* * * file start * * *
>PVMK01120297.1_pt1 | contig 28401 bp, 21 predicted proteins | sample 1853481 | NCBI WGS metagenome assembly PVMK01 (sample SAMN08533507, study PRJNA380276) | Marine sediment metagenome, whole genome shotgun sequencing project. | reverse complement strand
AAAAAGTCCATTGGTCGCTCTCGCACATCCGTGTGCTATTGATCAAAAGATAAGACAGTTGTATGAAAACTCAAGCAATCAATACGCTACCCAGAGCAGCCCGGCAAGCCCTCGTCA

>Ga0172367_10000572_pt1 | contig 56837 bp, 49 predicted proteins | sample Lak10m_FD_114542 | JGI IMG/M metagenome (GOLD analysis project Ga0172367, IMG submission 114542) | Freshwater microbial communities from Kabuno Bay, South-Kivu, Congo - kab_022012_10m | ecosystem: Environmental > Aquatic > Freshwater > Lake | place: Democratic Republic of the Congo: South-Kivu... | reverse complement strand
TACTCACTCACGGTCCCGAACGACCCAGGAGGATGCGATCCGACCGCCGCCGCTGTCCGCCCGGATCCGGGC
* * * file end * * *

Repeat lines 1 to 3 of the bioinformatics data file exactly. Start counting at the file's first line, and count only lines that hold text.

>PVMK01120297.1_pt1 | contig 28401 bp, 21 predicted proteins | sample 1853481 | NCBI WGS metagenome assembly PVMK01 (sample SAMN08533507, study PRJNA380276) | Marine sediment metagenome, whole genome shotgun sequencing project. | reverse complement strand
AAAAAGTCCATTGGTCGCTCTCGCACATCCGTGTGCTATTGATCAAAAGATAAGACAGTTGTATGAAAACTCAAGCAATCAATACGCTACCCAGAGCAGCCCGGCAAGCCCTCGTCA

>Ga0172367_10000572_pt1 | contig 56837 bp, 49 predicted proteins | sample Lak10m_FD_114542 | JGI IMG/M metagenome (GOLD analysis project Ga0172367, IMG submission 114542) | Freshwater microbial communities from Kabuno Bay, South-Kivu, Congo - kab_022012_10m | ecosystem: Environmental > Aquatic > Freshwater > Lake | place: Democratic Republic of the Congo: South-Kivu... | reverse complement strand